Developing a running training plan as a new runner doesn’t have to be difficult. In fact, it can be fun.
It all starts with the approach.
Start too quickly or too hard, and you’ll burn out fast. Go too slow, and you’ll get bored. We don’t want either of those to happen—that’s why we’ve designed a beginner’s running plan to give you the Goldilocks-approved balance for developing a running schedule.
In this article, we’ve got some tips on getting started with running, and then we’ve got a sample running schedule to get you going on your first week.
Whether you’re training for a 5K, a half marathon, or you’re just running to get in shape, this running schedule for beginners will help get you motivated, and give your training some direction.
As a beginning runner, you will likely need to consume more fluids to stay hydrated. Your body is exerting more energy, and you’re sweating while you run, so it’s important to replenish what you’re losing.
If weight loss is one of your running goals, keeping up with your hydration is an easy and effective place to start.
Moreover, dehydration can lead to muscle cramps and tightness that can set you back in your running schedule, so it’s even more worth it to be sure you are staying hydrated.
And don’t wait until after you’ve lost fluids and electrolytes to replenish. Get ahead of what you are losing so that your runs feel better.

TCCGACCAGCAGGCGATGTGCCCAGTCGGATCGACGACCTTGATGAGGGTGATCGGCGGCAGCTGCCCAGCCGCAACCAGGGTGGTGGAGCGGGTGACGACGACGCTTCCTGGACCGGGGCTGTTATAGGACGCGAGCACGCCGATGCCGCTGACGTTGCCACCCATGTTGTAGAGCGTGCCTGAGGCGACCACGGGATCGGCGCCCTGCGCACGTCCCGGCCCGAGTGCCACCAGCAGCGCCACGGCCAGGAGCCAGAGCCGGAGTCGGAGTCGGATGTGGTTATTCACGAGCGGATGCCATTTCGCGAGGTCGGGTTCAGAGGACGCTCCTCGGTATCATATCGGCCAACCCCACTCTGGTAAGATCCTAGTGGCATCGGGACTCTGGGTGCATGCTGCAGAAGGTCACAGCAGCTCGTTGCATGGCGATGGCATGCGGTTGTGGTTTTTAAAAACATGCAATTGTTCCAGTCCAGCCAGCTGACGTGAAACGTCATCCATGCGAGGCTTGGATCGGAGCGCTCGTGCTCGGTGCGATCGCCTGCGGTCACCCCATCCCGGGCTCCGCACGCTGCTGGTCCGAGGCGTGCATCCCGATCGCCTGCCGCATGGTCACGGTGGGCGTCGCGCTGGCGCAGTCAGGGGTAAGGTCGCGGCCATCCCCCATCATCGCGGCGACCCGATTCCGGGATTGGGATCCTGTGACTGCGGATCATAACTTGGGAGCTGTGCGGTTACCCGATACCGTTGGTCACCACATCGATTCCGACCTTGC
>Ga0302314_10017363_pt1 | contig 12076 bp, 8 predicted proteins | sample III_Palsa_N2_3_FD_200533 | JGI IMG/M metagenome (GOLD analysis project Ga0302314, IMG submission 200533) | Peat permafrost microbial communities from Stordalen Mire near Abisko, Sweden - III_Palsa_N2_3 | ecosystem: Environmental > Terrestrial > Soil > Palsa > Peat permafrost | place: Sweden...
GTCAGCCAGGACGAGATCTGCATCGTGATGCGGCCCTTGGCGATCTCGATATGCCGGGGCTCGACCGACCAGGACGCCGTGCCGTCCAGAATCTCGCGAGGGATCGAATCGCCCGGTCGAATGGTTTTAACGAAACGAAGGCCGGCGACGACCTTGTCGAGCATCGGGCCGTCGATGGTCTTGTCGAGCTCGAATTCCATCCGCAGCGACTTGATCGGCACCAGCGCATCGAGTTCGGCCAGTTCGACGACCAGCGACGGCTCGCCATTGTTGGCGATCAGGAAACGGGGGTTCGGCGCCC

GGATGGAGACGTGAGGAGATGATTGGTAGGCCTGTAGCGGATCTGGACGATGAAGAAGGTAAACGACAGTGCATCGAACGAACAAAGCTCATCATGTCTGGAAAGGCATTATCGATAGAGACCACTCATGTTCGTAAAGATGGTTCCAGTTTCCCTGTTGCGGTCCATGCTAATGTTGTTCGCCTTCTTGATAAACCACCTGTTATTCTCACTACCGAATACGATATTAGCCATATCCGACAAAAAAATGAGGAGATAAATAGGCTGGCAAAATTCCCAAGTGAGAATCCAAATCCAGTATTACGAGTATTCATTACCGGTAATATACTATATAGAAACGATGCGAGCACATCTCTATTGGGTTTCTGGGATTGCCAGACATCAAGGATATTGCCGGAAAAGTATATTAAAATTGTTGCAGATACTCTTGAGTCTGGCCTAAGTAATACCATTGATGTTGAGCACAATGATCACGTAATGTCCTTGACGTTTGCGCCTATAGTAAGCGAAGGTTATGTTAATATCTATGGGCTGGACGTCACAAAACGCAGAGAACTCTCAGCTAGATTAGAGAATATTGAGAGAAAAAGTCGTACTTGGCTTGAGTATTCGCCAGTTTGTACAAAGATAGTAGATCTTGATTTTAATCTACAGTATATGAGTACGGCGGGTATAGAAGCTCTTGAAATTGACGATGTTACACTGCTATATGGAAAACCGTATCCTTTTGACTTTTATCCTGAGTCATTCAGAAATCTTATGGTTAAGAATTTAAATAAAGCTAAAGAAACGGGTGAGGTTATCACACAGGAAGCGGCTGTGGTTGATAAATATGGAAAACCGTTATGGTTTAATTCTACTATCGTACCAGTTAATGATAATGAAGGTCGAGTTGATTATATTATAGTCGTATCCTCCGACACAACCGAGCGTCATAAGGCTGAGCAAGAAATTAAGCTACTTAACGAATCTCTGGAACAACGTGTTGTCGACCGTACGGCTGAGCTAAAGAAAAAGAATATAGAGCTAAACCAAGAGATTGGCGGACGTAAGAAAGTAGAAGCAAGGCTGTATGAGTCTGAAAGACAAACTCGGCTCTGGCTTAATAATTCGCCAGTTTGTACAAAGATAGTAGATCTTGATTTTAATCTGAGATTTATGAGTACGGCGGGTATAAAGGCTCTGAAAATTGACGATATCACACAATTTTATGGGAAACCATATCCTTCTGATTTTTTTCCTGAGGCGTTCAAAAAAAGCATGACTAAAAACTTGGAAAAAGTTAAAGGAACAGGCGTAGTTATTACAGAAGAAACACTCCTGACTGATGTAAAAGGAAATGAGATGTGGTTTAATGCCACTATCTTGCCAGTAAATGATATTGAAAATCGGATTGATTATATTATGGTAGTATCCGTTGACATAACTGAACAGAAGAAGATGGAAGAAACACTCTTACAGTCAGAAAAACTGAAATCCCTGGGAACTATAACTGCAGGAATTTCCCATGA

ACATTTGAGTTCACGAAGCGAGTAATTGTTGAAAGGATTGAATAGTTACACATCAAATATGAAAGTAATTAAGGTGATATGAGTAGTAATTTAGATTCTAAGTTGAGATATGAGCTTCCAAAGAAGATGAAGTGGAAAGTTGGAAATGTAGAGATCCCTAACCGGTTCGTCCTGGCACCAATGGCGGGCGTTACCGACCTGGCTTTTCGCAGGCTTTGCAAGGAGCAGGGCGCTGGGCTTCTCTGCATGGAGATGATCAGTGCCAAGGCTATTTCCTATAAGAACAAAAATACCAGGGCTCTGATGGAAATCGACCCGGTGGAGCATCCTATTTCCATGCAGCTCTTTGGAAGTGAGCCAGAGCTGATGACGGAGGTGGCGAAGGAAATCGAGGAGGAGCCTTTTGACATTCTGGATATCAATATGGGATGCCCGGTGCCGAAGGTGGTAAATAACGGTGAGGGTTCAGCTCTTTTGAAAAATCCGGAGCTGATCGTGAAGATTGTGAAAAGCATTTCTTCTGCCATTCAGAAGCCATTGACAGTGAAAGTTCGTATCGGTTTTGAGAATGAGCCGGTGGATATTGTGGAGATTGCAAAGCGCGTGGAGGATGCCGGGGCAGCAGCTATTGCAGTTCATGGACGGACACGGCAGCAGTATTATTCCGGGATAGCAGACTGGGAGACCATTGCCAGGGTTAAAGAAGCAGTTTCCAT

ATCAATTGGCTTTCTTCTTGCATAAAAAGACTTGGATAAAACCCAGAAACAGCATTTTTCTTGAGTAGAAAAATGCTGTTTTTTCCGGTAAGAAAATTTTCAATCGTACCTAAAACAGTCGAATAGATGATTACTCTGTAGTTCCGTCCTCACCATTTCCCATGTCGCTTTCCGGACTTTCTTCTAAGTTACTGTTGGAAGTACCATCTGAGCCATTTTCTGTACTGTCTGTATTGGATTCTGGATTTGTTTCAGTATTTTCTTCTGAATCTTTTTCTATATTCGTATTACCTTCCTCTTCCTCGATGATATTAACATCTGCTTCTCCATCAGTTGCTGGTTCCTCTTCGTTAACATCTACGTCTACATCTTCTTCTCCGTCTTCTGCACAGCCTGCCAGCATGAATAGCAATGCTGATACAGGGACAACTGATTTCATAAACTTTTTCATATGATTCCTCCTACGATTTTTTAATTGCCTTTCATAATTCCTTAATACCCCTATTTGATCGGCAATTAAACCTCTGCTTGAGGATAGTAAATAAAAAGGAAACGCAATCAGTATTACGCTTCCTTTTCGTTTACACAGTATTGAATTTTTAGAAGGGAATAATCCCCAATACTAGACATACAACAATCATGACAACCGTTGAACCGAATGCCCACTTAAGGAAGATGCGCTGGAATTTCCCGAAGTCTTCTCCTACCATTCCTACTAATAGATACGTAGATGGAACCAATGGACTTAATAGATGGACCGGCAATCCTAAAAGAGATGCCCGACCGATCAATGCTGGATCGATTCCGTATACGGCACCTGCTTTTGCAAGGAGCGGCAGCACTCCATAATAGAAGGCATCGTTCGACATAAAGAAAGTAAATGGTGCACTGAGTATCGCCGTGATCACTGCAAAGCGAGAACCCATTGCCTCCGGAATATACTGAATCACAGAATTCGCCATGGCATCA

To begin, aim to consume 2 liters of water per day without training. If you are training that day, bump it up to more than 2 liters.
When you’re just getting started with running, don’t worry about sports drinks and electrolyte packets. Just water by itself will get the job done. Focus on consuming your target amount of water to be sure that you can attack your runs as hydrated as possible.
Training at the same time of day is a valuable habit, for a couple of reasons. First, your body likes a schedule.
By running at the same time of day, your body will develop a steady recovery process. Your body likes to know what to expect, and this way it can rebuild and recover on a schedule.
Surprising your body by always training at a different time can be confusing and can impede recovery.
In addition to that, training at the same time of day boosts consistency and accountability. If you know that your training is at a certain time, you can schedule other things around it and training becomes more of a priority.
If it is a constant in your running schedule, you are less likely to cancel or schedule something that overlaps with it. Teach your calendar that your training is important, and it gets full weight.
And it may take some trial and error at first to find your ideal time of day. Running in the morning helps a lot of people feel energized for the rest of their day. On the other hand, training after work can be a great way to wind down and blow off steam from the work day.
Your diet schedule might impact this as well. If you prefer to train on an empty stomach, morning runs might be a great option. If you eat relatively light during the day already, training in the afternoon or evening might be good for you.
Try out different times when you’re getting started and find what works for you. Once you do, make training a priority and stay consistent with your workouts.